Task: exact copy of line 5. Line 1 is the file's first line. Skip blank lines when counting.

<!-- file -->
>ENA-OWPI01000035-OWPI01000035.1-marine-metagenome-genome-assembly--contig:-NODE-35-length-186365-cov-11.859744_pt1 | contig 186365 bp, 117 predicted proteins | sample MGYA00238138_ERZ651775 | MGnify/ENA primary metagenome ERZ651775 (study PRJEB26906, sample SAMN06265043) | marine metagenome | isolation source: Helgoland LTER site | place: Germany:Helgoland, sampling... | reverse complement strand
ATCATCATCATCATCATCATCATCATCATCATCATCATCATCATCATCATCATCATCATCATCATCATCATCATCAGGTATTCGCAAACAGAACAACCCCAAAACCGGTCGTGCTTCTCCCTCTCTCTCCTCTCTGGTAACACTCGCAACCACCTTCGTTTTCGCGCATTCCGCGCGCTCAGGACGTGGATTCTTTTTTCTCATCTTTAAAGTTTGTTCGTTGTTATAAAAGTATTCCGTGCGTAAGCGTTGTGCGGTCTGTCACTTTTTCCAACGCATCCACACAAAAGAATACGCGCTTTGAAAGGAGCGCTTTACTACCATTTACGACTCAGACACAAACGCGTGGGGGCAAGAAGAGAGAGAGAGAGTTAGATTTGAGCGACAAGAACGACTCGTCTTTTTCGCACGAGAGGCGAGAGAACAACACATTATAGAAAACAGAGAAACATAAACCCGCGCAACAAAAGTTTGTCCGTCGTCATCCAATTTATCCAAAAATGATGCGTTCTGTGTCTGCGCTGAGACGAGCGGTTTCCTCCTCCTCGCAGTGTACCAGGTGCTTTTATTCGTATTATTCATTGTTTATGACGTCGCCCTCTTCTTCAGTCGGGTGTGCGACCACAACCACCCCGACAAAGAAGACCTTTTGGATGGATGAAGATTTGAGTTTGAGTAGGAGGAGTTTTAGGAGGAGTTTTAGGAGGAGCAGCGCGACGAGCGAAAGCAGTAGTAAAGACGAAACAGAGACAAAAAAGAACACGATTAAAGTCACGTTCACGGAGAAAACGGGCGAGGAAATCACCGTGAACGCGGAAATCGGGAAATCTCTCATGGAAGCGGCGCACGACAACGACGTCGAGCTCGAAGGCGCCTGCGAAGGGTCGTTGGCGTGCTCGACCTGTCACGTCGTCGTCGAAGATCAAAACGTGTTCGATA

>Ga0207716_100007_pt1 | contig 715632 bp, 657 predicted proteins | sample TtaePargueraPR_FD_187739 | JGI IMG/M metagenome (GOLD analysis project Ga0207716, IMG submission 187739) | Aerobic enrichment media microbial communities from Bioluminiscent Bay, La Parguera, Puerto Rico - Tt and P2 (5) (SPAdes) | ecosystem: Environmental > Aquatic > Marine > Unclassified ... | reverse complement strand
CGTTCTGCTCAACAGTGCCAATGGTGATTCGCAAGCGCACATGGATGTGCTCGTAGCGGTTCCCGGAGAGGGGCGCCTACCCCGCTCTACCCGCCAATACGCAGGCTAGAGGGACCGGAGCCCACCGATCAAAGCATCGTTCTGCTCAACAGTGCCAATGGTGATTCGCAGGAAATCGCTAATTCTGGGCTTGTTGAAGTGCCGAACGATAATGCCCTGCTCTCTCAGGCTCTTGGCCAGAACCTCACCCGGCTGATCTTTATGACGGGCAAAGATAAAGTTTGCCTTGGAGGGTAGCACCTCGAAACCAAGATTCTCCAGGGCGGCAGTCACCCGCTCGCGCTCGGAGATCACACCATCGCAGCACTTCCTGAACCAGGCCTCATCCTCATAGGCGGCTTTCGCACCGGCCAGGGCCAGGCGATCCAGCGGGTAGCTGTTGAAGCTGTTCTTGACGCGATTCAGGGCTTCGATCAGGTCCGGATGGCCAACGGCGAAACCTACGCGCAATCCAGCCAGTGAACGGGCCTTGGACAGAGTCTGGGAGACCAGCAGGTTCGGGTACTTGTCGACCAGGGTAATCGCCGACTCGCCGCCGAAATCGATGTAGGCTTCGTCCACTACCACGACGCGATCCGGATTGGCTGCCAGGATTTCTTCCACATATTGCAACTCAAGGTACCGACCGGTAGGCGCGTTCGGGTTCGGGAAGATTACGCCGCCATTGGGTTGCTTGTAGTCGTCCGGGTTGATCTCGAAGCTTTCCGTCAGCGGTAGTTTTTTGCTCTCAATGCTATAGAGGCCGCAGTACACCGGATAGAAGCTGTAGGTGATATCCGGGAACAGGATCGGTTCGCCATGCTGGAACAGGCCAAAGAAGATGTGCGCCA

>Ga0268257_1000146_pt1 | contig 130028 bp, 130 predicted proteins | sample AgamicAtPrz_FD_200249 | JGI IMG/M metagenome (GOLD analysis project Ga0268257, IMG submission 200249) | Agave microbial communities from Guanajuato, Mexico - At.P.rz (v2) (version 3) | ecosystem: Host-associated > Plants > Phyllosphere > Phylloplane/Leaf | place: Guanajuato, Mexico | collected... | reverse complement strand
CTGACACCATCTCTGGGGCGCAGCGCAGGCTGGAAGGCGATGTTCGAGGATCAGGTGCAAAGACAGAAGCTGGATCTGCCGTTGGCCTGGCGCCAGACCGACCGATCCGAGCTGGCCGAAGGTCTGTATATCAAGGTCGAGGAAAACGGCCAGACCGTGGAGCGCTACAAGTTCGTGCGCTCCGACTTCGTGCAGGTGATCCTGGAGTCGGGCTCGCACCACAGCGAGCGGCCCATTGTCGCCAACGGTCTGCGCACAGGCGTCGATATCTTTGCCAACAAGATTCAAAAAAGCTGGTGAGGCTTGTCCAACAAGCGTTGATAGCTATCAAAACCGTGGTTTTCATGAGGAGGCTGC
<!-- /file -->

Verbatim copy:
>Ga0268257_1000146_pt1 | contig 130028 bp, 130 predicted proteins | sample AgamicAtPrz_FD_200249 | JGI IMG/M metagenome (GOLD analysis project Ga0268257, IMG submission 200249) | Agave microbial communities from Guanajuato, Mexico - At.P.rz (v2) (version 3) | ecosystem: Host-associated > Plants > Phyllosphere > Phylloplane/Leaf | place: Guanajuato, Mexico | collected... | reverse complement strand